Cross Street in Sudbury is set to get a breath of fresh air
Suffolk County Council working in partnership with Babergh District Council is proposing to remove six short stay parking bays on Cross Street in Sudbury.
The aim is to improve the air quality in the area for both residents and pedestrians.
Suffolk County Council will be implementing an experimental traffic order to remove the six parking bays from January 2020 until June 2021.
Since 2011, Cross Street has been a designated air quality management area due to a high concentration of nitrogen dioxide, which exceeds the national health standard.
A joint air quality action plan between Suffolk County Council and Babergh District Council identified that the removal of the parking bays along Cross Street would see a significant improvement in air quality because vehicles would not be slowing, queuing and accelerating to give way to oncoming traffic, increasing the level of pollution.
It is hoped that with the removal of the bays the level of nitrogen oxide in the air would reduce below the air quality objective of 40µg/m3,
Residents in the affected area will receive a letter informing them about the changes and how they can share their views. Other residents who wish to share their views can do so online at www.suffolktraffweb.uk once the traffic order is in place.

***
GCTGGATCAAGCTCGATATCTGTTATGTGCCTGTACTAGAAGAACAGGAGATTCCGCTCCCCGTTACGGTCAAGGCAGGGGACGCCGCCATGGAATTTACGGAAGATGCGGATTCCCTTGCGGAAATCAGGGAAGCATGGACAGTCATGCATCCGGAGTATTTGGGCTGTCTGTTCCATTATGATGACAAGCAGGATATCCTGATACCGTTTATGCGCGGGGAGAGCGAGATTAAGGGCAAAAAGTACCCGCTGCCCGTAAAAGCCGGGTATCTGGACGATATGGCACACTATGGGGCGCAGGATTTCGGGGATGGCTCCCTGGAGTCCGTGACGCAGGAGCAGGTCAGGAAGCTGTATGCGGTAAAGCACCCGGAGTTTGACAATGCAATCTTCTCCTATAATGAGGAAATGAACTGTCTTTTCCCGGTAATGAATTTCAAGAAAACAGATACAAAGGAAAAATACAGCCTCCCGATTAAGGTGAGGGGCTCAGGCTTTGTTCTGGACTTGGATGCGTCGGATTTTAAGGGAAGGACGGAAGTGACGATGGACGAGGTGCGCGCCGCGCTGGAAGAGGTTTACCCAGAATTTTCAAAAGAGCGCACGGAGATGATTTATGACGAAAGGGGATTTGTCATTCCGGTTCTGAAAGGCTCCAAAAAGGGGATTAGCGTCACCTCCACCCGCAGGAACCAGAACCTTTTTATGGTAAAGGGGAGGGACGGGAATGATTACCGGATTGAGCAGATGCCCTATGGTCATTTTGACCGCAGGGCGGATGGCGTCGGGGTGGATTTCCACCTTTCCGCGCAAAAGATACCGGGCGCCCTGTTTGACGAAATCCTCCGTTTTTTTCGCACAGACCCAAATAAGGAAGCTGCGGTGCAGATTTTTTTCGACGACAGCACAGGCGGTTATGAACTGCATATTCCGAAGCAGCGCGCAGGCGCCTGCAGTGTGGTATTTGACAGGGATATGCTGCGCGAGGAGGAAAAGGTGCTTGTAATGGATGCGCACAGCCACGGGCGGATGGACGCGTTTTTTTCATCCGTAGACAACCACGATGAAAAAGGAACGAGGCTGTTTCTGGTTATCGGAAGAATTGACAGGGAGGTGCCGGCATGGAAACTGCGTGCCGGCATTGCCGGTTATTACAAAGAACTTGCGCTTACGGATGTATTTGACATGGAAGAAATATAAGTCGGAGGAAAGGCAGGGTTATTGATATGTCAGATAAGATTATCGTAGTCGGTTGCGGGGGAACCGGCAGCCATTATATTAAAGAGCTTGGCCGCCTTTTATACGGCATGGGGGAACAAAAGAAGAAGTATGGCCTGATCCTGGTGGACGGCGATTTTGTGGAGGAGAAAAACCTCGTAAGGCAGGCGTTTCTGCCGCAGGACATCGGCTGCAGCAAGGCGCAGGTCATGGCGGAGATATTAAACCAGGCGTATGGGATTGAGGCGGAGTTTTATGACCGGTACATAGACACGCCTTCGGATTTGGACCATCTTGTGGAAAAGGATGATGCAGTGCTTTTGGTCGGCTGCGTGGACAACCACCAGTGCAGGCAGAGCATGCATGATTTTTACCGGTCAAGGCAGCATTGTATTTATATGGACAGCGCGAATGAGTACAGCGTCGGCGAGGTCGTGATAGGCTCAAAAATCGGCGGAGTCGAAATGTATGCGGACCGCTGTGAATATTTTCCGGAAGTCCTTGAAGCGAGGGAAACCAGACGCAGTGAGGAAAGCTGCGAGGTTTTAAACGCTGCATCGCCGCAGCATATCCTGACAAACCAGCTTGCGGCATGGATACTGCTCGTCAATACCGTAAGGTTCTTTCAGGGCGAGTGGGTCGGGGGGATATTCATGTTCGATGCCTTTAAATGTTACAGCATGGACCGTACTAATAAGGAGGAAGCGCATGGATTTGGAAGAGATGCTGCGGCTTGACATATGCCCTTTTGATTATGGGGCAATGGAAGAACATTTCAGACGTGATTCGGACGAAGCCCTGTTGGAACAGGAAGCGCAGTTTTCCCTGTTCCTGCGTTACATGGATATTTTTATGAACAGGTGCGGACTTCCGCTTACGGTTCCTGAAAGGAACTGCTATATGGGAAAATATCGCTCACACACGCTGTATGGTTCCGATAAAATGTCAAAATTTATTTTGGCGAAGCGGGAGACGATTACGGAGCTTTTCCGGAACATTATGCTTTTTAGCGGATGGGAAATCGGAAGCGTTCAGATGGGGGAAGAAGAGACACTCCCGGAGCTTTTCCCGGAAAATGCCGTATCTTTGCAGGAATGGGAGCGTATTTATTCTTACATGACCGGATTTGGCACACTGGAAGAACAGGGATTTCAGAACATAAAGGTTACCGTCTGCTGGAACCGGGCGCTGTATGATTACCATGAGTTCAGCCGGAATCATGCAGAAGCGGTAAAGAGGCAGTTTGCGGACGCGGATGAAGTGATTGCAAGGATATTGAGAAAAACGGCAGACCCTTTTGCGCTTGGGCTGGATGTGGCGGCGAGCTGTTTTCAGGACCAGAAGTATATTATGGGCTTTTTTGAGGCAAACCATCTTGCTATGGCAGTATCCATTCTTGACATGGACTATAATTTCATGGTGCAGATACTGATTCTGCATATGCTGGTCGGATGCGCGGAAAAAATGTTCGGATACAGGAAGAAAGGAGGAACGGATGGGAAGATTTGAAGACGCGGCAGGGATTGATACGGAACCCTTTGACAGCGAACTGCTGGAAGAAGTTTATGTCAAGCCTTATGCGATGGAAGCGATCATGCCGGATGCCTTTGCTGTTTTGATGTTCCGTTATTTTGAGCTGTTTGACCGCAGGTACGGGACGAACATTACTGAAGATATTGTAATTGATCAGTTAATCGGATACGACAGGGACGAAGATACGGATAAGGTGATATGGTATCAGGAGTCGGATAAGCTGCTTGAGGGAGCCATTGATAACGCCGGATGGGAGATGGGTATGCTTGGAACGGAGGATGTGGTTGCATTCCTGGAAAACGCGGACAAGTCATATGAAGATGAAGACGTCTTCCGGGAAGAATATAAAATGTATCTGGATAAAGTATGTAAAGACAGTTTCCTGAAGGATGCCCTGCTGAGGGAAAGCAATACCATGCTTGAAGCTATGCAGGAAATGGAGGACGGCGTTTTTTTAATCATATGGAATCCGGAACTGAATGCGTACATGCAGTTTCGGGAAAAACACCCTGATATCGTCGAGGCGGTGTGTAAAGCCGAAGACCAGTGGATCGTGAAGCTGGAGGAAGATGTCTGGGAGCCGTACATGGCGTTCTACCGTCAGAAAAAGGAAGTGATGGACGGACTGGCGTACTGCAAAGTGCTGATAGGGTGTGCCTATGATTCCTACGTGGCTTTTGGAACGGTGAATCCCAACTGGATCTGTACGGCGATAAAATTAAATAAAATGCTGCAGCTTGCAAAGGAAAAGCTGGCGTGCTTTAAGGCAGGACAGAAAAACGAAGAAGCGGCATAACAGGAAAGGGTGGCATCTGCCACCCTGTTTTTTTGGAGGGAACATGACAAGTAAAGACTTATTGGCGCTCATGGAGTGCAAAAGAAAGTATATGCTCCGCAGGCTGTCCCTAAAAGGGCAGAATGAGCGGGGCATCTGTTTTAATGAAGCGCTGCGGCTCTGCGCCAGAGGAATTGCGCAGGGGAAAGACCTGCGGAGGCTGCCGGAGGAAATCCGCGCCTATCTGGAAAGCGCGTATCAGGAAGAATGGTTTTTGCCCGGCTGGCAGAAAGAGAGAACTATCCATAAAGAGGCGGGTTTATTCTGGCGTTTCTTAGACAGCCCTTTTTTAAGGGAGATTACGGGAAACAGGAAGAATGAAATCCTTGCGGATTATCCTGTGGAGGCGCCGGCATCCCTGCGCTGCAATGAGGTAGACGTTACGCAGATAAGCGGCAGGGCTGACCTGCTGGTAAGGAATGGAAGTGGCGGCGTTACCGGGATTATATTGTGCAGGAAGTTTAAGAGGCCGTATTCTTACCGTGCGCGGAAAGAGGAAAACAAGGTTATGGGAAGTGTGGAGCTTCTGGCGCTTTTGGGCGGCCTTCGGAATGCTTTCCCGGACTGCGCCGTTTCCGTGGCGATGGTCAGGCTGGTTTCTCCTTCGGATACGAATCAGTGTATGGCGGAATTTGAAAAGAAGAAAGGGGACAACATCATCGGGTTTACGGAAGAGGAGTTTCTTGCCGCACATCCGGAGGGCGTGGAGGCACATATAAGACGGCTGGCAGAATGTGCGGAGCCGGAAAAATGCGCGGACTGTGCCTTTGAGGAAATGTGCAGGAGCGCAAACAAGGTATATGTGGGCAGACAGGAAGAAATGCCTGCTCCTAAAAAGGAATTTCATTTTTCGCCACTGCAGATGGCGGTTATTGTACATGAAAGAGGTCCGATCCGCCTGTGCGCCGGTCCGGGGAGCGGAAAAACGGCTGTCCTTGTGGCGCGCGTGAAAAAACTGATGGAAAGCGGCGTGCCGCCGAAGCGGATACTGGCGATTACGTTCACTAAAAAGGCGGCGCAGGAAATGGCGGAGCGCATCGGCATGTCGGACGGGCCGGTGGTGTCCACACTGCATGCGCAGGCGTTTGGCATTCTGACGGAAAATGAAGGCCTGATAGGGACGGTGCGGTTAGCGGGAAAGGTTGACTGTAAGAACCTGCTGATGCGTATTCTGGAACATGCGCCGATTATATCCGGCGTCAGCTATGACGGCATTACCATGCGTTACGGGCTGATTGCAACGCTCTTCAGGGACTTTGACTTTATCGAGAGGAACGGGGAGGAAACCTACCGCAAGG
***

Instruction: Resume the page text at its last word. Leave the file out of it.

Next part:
During the removal of the parking bays alternative free parking can be found at Mill Lane.
Councillor Mary Evans, Cabinet Member for Transport at Suffolk County Council, said:
“I welcome this work to explore a significant reduction in pollution on Cross Street in Sudbury, which has been a longstanding issue within the town.
“It is not acceptable that the level of nitrogen dioxide exceeds the national health standard. Something needs to be done for local residents and pedestrians, which also includes many families walking to the nearby primary school.
“I would like to ask members of the local community to provide us with their feedback on the proposal as they will be part of the final decision making process.”
Councillor Michael Holt, cabinet member for economic growth at Babergh District Council, said:
“I am pleased this work is taking place.
“Babergh, along with the county, have been working together to monitor air quality in the area and look at viable traffic solutions. We know the main issue is focused on two small sections of the street where short stay parking bays cause a narrowing effect on the road and a concentration in pollution, which is why we’re exploring whether the air quality can be improved by removing the bays.
“I’d encourage anyone living in the local area to have their say on the proposals, which form part of our Air Quality Action Plan”.
The impact on air quality during the experimental traffic order will be assessed after six months and twelve months, with the final results expected to be available in summer 2021.
A decision will then be made as to whether or not the order will be made permanent.